Selected works – click to open album
medlem av Norsk Forening for Uavhengige Kunstnere
1974-2009: All sorts of good stuff from my mum.
1990-1994: Art & Design – Southwest college of TAFE, Western Australia
Using a sumptuous color palette, rich in ochre and crimsons, Australian-born Stewart Forrest paints his subjects as nature creates them, with an element of divine dynamism. Working on large canvases, Forrest boldly experiments with paint, espousing his freedom as a human and artist to explore the vast terrain of creative expression. Exploring a range of subjects taken from his psyche and physical surroundings alike, the artist paints with an inspiring, refreshing vitality and an empowering sense of courage, portraying in paint what he experiences moment to moment. “I try to let the painting process and subject matter become the tools for extracting my underlying thoughts, masking them beneath the layers of paint, only to be sensed by the receptive viewer,” he explains. The layers of both paint and concept that animate these bold images make attentive, sensitive viewing more than worth the effort.
Stewart Forrest first learned about art and its amazing potential from his mother. He is currently represented by Agora Gallery while residing in Bergen, Norway with his wife and children.
Agora Gallery-530 West 25th Street, New York
Phone: 212.226.4151 X 207
From all that falls under light to that which is hidden in shadow, I look for and build bridges between them to extract the essence of what they are.
No one technique or theme satisfies this diversity, so I extend my experience and skills into “unknowns”, using and inventing techniques that swing between those which give me a degree of control and those which are driven by chance and .
November 2013 – “Antropofani 13″ , Bergen, Norway
October 2013 – Urban Kultur – Lagunen, Bergen, Norway
March 2013 – Essence of abstraction at Agora Gallery, Chelsea, New York
March 2013 -”Urban Decay” at Tre Brør, Voss
September 2012 – Joint exhibition at Gallery Forrest – Shadeshape & Fineart
September 2012 – “Smearing Ink” at Tre Brør, Voss
July 2012 – Joint exhibition at Gallery Forrest – Shadeshape & Fineart
September 2011 – “Owned” at Gallery Forrest, Norway; Joint Exhibition
January 2011 – “Winter Works” at Glesvær Gallery, Norway; Joint Exhibition
November 2010 – “Figurative Light” at Gallery Forrest, Norway; Solo Exhibition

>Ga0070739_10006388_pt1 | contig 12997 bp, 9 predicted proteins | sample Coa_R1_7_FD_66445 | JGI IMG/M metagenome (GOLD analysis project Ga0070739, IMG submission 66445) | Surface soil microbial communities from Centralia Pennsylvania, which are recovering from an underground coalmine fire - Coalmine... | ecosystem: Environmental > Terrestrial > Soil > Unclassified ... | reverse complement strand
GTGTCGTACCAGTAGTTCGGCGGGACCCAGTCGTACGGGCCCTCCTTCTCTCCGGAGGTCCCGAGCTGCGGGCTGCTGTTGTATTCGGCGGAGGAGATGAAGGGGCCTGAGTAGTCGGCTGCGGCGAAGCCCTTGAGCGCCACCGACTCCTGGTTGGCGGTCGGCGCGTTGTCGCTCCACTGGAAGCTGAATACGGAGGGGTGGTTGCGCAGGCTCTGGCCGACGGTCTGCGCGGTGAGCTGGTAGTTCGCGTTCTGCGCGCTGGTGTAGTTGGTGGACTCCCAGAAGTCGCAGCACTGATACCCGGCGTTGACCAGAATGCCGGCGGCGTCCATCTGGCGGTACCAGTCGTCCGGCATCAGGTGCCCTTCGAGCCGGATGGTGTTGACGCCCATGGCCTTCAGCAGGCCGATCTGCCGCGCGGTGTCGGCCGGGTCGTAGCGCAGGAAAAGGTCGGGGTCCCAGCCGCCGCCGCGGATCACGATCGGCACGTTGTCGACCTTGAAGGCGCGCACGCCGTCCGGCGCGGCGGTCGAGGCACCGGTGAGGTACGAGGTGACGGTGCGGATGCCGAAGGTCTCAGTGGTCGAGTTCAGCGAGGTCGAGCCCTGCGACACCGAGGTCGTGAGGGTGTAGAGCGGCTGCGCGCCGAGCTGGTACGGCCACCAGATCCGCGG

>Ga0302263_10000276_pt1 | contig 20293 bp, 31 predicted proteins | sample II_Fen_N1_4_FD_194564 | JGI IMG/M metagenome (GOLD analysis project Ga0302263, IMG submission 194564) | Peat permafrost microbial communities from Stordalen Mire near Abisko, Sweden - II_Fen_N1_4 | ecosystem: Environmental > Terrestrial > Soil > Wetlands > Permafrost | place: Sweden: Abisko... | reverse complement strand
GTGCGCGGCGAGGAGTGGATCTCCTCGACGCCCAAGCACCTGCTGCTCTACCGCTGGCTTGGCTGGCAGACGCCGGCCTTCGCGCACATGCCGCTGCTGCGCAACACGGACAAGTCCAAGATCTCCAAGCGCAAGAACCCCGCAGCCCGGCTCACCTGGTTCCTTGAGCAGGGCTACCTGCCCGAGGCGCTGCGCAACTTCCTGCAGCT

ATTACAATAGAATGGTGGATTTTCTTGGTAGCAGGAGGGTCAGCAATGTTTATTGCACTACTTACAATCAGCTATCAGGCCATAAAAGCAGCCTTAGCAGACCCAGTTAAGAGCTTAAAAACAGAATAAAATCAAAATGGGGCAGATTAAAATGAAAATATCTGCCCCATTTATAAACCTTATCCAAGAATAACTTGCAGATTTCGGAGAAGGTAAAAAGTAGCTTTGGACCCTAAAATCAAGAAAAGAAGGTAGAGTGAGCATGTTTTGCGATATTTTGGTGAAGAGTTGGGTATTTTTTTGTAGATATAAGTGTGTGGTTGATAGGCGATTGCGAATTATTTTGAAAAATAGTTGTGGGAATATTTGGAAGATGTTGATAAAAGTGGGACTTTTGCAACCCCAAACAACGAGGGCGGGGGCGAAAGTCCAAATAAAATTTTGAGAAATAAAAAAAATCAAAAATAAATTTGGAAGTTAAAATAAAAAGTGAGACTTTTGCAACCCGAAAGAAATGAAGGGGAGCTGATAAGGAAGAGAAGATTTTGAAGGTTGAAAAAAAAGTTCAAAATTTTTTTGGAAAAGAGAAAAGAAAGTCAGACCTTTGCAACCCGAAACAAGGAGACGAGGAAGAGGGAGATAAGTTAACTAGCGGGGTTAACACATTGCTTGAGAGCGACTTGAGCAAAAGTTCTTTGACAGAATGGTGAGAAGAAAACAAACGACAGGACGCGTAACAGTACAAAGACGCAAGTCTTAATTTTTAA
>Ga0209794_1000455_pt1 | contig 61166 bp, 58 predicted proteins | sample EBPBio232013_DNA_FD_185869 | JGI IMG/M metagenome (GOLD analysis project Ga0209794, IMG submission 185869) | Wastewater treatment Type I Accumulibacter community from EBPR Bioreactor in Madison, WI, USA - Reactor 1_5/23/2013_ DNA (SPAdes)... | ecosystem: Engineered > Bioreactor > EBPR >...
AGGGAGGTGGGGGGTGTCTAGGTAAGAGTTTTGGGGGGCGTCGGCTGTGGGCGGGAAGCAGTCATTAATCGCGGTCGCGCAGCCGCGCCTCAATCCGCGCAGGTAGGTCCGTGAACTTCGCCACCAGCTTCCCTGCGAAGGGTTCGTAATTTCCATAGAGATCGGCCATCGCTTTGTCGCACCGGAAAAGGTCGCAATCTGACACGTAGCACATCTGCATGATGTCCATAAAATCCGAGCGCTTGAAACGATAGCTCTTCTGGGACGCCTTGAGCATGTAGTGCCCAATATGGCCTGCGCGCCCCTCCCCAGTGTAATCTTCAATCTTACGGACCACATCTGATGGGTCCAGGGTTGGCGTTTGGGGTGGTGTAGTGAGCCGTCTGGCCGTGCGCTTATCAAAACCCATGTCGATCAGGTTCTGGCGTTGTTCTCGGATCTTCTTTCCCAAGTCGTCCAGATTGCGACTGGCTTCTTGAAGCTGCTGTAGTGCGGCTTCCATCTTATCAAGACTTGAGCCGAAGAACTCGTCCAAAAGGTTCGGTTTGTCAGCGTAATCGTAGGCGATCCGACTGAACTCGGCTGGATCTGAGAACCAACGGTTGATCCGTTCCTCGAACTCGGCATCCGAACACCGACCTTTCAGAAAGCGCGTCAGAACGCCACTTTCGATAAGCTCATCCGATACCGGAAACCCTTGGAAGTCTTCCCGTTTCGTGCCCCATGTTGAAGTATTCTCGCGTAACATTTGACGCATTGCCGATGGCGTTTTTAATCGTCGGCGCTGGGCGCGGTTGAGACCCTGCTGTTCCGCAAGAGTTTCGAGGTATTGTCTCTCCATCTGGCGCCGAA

April 2010 – “Selected Works” at First Hotel Marin, Norway; Joint Exhibits
June 2009 – “Fractions of 3 Dimensions” at Gallery Forrest, Norway; Joint Exhibition
September 2006 – “Commission for 8 works” at Potet Kjelleren, Norway; Commission
July 2006 – “Strekens Dans” at Finken, Norway; Solo Exhibition
August 2005 – “Gallery Opening” at Tilsammans, Norway; Solo Exhibition
October 2005 – “Commission for 15 works” at BOHA, Norway; Commission
August 2004 – “Intellectual Fashion” at Northern Soul, Norway; Joint Exhibition
August 2003 – “Selected Works” at The Cut, Norway;
Juni 2002 – “Spirit of Science” at Hvaler Kulturhus, Norway; Solo Exhibition
Mai 2002 – “Commission for 4 works” at R&B Scooter, Norway; Commission
September 1998 – “Communications” at Perth Telcom Building, Perth; Joint Exhibition
March 1998 – “Selected Works” at The Barracks Art Gallery, Bunbury; Joint Exhibition
December 1997 – “Construct – Destruct” at Gelorup Council House, Gelorup;
August 1997 – “Wall Mural” at Capel Shire, Capel; Commission
March 1997 – “Commission for 2 works” for Southwest Recycle, Dardanup; Commission
Oktober 1996 – “Southwest Survey” at Bunbury Regional Art Gallery, Bunbury; Joint Exhibition
April 1992 – “Bunbury Regional Art Show” at Bunbury Show grounds, Bunbury; Joint Exhibition
I have experimented alot with techniques over the years. One of my favourite techniques involves carving out the whole motiv/ design on a large panel of wood. Then I lay the canvas over the wood and apply pressure to all edges and crevasses. I am left with a slight indentation of the carved design. I then make sure the canvas is completely level and spray a thick layer of thinned oil paint over the whole canvas. The paint particles seperate or accumulate within the linseed oil depending on the levels of the surface. It usually takes 1-3 months before I can touch the painting!
Due to the slow drying process, the thicker areas of paint create an interesting fractal like surface. What I like most about this technique, is the fact that I am only partially in control of the final result.
Another technique I enjoy focuses on texture. I drown the canvas with house paint and then cover it with glad wrap (cling film) and put it on a hot oven to cook. The paint starts to boil, bubble and steam under the plastic.
When the process is finished, I am left with a very intricate surface of lines and holes to continue painting on. Alternatively, I might scrape a two dimensional design or poem out of the house paint(as in “Leif”) before covering it with plastic. Then when I paint my desired motiv on the surface, it gives the impression of two seperate elements that have been superimposed.
Most of my more unusual techniques were derived from observations after accidents and then trying to understand what and how it happened.
90% of my work is done in oil paint and through this medium, it is the exploration of colour and the expression of stroke that lend to the mysterious elements of creation.